With competing struggles over space, identity and memory, how should understanding long-term conflict in the Middle East be addressed?
Yasmine El Rashidi, contributor to the PEN-award-winning Writing Revolution, talks about growing up learning English: exile and community, being alienated and finding her voice.
Mohammad Khatami decided not to run for President at this year’s Iranian election. Rather than a crisis of faith in Iranian politics, it merely demonstrates his unyielding allegiance to the Islamic Republic.
In our final instalment from Writing Revolution, Jamal Jubran writes lightly and candidly about growing up an outsider in Yemen, and language’s ability to empower.
In our penultimate Writing Revolution extract, Ali Aldairy tells the story of a nation’s ignored revolution as a result of a near total media blackout from international and Arab news organisations.
Our Writing Revolution extracts continue from Tunisia and its Jasmine revolution, where Malek Sghiri talks of being a student activist, his kidnapping, imprisonment and detention.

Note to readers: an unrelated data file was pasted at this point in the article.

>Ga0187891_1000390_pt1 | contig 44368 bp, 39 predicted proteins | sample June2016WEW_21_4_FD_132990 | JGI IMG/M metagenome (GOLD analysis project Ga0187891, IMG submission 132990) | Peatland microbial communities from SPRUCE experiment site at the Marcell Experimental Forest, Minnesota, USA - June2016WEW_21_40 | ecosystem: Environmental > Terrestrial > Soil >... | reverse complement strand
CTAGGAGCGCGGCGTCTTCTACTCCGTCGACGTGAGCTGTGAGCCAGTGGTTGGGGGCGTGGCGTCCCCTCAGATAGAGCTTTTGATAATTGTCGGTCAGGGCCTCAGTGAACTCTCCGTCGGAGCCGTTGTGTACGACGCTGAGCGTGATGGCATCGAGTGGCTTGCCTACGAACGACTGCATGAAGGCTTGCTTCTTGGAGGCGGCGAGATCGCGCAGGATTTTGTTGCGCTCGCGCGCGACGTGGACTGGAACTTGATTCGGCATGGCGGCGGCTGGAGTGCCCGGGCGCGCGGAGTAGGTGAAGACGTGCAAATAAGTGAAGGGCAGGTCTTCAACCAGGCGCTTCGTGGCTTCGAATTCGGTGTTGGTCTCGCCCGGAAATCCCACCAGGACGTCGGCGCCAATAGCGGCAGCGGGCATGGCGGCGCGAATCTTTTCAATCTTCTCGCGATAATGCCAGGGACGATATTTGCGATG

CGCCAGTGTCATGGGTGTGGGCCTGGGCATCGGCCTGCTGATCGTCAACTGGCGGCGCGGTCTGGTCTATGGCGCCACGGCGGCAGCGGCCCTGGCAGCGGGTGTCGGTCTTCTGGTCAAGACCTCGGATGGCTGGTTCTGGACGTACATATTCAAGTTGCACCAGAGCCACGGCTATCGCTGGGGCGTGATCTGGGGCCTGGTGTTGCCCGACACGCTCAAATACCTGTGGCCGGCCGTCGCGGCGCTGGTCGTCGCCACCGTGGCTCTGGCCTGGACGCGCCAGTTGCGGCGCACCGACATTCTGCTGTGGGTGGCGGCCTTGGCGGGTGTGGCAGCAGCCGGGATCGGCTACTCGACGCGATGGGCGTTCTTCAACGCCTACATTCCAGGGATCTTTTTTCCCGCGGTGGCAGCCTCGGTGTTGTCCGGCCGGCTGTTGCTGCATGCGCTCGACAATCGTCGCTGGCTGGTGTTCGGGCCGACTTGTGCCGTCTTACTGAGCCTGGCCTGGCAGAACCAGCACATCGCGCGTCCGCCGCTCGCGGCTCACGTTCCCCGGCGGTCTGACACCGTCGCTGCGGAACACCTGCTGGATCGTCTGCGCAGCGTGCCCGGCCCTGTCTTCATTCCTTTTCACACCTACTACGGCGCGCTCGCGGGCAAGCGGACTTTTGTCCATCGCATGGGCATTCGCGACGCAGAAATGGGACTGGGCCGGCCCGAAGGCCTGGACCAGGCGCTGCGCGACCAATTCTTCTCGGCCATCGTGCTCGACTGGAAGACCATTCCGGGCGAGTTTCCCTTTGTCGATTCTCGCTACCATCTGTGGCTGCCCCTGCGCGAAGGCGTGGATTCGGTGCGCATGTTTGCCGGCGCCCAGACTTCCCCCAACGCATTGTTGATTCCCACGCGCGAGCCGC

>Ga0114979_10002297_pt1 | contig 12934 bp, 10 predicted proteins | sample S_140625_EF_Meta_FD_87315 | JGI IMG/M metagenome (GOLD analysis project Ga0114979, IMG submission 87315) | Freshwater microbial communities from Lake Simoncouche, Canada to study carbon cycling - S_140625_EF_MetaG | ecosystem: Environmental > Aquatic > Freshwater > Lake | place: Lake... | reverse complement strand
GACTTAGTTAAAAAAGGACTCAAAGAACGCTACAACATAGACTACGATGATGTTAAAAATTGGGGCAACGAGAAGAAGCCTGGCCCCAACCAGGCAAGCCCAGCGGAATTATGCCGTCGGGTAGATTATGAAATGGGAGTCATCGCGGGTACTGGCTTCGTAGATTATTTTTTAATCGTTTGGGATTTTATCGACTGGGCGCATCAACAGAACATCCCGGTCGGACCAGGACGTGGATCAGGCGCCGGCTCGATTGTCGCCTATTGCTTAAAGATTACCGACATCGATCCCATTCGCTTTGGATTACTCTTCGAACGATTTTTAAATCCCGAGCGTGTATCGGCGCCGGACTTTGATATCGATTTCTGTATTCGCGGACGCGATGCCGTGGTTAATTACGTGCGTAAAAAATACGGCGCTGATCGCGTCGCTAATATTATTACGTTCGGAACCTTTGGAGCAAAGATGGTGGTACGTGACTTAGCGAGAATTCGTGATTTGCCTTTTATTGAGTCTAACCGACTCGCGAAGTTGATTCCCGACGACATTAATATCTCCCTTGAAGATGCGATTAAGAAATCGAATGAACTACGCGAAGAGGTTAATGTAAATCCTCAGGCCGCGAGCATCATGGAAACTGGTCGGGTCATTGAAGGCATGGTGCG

For Mohamed Mesrati, writing about Libya’s revolution is a homecoming, a rejoining. Taken from Writing Revolution, Mesrati recalls his father reading him his favourite bedtime story, in Tripoli, during the 1990s.
From Algeria, full of fear and yearning, Ghania Mouffok’s entry in Writing Revolution recounts the sad and bitter history of the country’s aborted uprisings against the status quo.
In the latest instalment from Writing Revolution, Yasmine El Rashidi talks about her life before Egypt’s revolution and how it paved the way for her involvement in mass rebellion.
‘Saudi Arabia is a mystery to me. Its history grudgingly unfolds in fits.’ In the second of our Writing Revolution extracts, Safa Al Ahmad contemplates the protest movement in Saudi Arabia.
In the first of our extracts from Writing Revolution, winner of English PEN’s translation award, Khawla Dunia explores the interplay of subjective experience and objective reportage.
The Rassd News Network has become one of the most influential news sources in the Middle East. Created within an explicitly activist framework, it raises serious questions about the future of journalism.
Have literary and cultural imagings between France and Iran since the Islamic Revolution overcome the processes of othering?